May 21, 2014
by Ann Schober
The head of Germany's special Nazi war crimes agency, Kurt Schrimm, announced Monday that his office would soon turn over to state prosecutors the results of investigations into war crimes allegedly committed by several former concentration camp guards. As many as 20 men and women could be ...[read more]
January 15, 2014
by Peter Snyder
A judge for the US District Court for the Northern District of Oklahoma ruled Tuesday that the state's ban on same-sex marriage violates the Equal Protection Clause of the Fourteenth Amendment to the US Constitution. Article II section 35 of the Oklahoma Constitution enacted in 2004 by State ...[read more]
October 9, 2013
by Samuel Franklin
The American Civil Liberties Union of Ohio (ACLU) filed suit on Wednesday challenging the inclusion of three abortion-related amendments in the state budget passed in June. Filed on behalf of a Cleveland-based women's health clinic, the ACLU claims that the amendments violate a state constitution ...[read more]
September 20, 2013
by Kyle Webster
The War Powers Clause is found in Article I, Section 8, Clause 11 of the US Constitution. It reads, "The Congress shall have Power... To declare War, grant Letters of Marque and Reprisal, and make Rules concerning Captures on Land and Water." Article II, Section 3 explicitly names the President as ...[read more]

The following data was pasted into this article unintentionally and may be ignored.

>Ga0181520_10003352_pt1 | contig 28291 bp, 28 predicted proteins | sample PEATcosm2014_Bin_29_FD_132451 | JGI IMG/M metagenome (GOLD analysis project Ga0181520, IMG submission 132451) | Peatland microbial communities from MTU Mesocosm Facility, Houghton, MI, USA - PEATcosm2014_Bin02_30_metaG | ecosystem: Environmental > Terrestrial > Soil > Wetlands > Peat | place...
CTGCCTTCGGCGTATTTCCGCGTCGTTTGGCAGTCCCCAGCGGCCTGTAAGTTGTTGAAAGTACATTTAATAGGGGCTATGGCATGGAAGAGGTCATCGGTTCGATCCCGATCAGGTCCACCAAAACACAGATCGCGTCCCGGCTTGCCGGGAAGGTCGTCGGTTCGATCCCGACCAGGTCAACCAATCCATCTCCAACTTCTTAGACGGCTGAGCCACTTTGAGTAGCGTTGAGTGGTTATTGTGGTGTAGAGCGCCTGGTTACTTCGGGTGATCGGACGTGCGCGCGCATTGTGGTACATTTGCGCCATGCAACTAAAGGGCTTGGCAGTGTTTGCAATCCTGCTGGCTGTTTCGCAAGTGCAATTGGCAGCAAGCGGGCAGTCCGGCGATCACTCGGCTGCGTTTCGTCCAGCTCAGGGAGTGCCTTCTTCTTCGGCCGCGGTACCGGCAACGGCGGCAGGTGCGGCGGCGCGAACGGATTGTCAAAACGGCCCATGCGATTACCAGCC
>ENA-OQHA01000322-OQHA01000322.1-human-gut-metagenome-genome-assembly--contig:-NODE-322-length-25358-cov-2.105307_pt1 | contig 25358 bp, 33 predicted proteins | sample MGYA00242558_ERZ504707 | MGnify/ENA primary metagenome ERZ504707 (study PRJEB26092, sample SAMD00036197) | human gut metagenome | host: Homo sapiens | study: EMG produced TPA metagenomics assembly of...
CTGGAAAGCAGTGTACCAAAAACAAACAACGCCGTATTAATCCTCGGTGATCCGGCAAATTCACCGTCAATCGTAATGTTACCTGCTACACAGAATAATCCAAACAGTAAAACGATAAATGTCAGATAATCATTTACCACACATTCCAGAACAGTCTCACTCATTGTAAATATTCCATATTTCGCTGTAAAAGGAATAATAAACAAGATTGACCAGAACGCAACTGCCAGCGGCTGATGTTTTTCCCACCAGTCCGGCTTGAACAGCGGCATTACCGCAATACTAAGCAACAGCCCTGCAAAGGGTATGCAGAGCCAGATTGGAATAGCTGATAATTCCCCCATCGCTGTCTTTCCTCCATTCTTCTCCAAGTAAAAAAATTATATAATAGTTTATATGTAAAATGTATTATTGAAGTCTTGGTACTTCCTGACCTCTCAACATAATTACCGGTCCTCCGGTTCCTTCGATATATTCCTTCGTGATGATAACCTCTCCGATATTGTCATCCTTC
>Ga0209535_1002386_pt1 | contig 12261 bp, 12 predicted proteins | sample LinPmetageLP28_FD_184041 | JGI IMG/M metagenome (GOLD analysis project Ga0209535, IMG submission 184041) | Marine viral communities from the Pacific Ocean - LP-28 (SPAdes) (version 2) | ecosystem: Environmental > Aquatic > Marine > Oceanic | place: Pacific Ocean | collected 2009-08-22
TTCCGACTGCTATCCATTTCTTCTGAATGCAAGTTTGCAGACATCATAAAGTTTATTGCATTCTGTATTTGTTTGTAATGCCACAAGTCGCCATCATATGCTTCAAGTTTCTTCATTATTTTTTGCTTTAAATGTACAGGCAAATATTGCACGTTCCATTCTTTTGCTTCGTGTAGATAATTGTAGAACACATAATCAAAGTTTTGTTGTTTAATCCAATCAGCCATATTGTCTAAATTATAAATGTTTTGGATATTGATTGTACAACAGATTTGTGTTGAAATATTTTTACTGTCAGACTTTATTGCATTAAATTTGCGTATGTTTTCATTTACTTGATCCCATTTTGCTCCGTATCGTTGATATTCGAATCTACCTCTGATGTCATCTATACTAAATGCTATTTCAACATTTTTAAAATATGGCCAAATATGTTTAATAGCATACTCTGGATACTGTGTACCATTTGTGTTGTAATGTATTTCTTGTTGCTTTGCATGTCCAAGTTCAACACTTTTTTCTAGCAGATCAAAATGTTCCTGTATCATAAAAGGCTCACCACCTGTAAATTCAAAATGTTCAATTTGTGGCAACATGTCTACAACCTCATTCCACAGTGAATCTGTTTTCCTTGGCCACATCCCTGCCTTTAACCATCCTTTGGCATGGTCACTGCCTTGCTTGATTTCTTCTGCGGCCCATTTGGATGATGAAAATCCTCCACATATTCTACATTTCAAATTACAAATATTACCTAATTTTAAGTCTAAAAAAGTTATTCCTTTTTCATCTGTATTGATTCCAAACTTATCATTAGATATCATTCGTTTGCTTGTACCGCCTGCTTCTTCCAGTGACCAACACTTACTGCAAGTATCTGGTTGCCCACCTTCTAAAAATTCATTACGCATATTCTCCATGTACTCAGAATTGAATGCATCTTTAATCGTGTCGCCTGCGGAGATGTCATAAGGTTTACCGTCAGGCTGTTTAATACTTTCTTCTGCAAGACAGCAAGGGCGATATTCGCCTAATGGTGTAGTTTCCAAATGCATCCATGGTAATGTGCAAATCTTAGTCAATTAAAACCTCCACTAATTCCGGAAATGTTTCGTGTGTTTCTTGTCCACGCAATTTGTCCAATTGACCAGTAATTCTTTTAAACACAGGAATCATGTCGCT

September 20, 2013
by Sarah Steers
The separation of powers doctrine incorporated into the US Constitution includes the ability to declare and enter war. Article I, Section 8 of the Constitution gives Congress the ability to declare war. Article II, Section 2 grants power of the US armed forces to the President as Commander-in- ...[read more]
September 3, 2013
by Zachariah Rivenbark
The Federalist No. 67, written by Alexander Hamilton and published in March 1788, discussed the power of the executive to grant recess appointments under the US Constitution. According to Hamilton, the Framers of the US Constitution intended that the recess appointments clause at Article II, ...[read more]
April 30, 2013
by Zachariah Rivenbark
On April 30, 1789, George Washington took the oath of office and became the first US president inaugurated under the Constitution. While Article II required that President Washington take an oath before entering office, the rest of the inauguration ceremony was not conducted under any ...[read more]
May 6, 2012
by Clay Flaherty
On May 6, 2011, the National Labor Relations Board (NLRB) filed a lawsuit in the US District Court for the District of Arizona challenging the legality of an amendment to the Arizona Constitution that guarantees a vote by secret ballot for employee representation. The NLRB is an independent US ...[read more]
March 14, 2012
by Rebecca DiLeonardo
The Supreme Court of Argentina ruled on Tuesday that rape victims cannot be prosecuted for seeking abortions. The Supreme Court unanimously affirmed the lower court's ruling which allowed a 15-year-old girl to obtain an abortion after she was sexually assaulted by her stepfather. In its decision, ...[read more]
December 23, 2011
by Cody Harding
On December 23, 2008, US President George W. Bush issued 19 presidential pardons. Presidential pardons are granted under Article II, section 2 of the US Constitution and are reviewed by the US Department of Justice Office of the Pardon Attorney. Most notably, Bush granted the second posthumous, ...[read more]

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